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>A Divide That Will Not Be Bridged

May 26, 2010

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Offit said he doubted Britain’s decision to strip the 53-year-old Wakefield of his medical license would convince many parents that vaccines are safe.

“He’s become almost like a Christ-like figure and it doesn’t matter that science has proven him wrong,” Offit said. “He is a hero for parents who think no one else is listening to them.”

Wakefield told The Associated Press Monday’s decision was a sad day for British medicine. “None of this alters the fact that vaccines can cause autism,” he said.

                                          Huffington Post article on Wakefield being struck off 

Notice here that the backtracking that occurred immediately after the ruling on what his case series showed, etc., had been fully dropped for the bold statement by Wakefield that vaccines cause autism. Never mind that there’s an abundance of science to show this is not the case.  Offit characterizes it accurately. These parents will follow Wakefield wherever he chooses to lead them. It doesn’t even matter if their ideas line up squarely behind him all the way; a ballpark approximation is close enough for them. It’s enough that he too sees a global conspiracy.

The Huffington Post article already has over a thousand comments up on it, both sides of the divide slugging away at each other. Many are familiar faces to the autism related threads over there. Nothing new really is being said between the two camps, although I admit that some of the posts by the regulars on the wackawoo side, if their delusions weren’t as serious as they are, would be amusing.  It’s hard, though, to see anything amusing about people who want to bring down the vaccination program, who see bogeymen behind every immunization yet push crazy treatments and offball ideas, who use jargon yet make clear that their understanding of that jargon is akin to Damon Wayan’s character in In Living Color all those years ago.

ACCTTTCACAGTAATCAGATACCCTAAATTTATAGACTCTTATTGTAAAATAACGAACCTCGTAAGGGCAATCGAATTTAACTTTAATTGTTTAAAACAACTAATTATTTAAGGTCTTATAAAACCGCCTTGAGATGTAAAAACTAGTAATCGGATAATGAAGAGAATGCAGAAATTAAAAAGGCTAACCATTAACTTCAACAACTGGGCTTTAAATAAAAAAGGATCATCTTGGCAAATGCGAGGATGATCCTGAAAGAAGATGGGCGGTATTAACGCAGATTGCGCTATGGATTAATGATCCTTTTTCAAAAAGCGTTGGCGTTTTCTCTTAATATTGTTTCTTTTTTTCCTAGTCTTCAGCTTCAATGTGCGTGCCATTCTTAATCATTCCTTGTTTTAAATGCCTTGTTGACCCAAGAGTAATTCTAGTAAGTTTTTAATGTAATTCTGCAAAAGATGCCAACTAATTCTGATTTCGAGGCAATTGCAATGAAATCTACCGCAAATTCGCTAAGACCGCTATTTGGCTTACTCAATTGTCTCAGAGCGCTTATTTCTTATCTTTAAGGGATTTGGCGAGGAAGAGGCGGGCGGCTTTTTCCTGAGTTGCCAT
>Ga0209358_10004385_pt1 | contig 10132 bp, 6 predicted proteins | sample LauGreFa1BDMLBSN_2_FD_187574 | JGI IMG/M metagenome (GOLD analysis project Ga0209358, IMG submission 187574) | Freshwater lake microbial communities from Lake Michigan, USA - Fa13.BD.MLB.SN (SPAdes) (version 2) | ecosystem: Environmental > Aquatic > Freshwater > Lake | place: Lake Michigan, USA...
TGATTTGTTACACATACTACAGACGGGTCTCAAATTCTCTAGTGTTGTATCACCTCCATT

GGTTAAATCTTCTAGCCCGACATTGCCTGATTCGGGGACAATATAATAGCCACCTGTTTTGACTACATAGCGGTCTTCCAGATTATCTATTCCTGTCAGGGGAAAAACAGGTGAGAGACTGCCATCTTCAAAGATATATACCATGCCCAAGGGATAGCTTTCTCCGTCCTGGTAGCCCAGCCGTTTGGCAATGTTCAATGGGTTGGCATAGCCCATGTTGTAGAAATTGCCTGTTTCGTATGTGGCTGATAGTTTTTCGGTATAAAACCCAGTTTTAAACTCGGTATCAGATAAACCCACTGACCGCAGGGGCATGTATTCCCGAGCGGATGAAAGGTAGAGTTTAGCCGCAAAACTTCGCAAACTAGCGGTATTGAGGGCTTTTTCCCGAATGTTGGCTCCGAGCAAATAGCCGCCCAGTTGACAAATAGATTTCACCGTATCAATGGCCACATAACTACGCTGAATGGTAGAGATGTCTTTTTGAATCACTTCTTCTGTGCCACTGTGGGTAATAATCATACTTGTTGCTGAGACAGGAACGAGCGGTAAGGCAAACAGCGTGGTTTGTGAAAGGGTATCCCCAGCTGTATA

Give them the benefit of the doubt that their intentions are noble; they want safe vaccines and to “save the children.” Their way will harm thousands of children and save not one from autism because autism isn’t caused by vaccines. Just as bad as this, though, is that the legitimate claims by people who do suffer adverse reactions to vaccines will not be taken as seriously; calls to make sure that vulnerable populations are identified so they can avoid vaccination will go unheeded, and even if these subpopulations (like those with egg allergies) are safely identified, they will not have the protection of herd immunity because individuals like those attending the rally tomorrow in Chicago would deprive them of it.

This is not a divide that can be bridged. It is not one that should be. Choosing woo, pseudoscience and conspiracies over science, evidence, and rationality is a foolhardy choice, at best. At worst, it is calamity.

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3 Comments
  1. May 26, 2010 11:33 am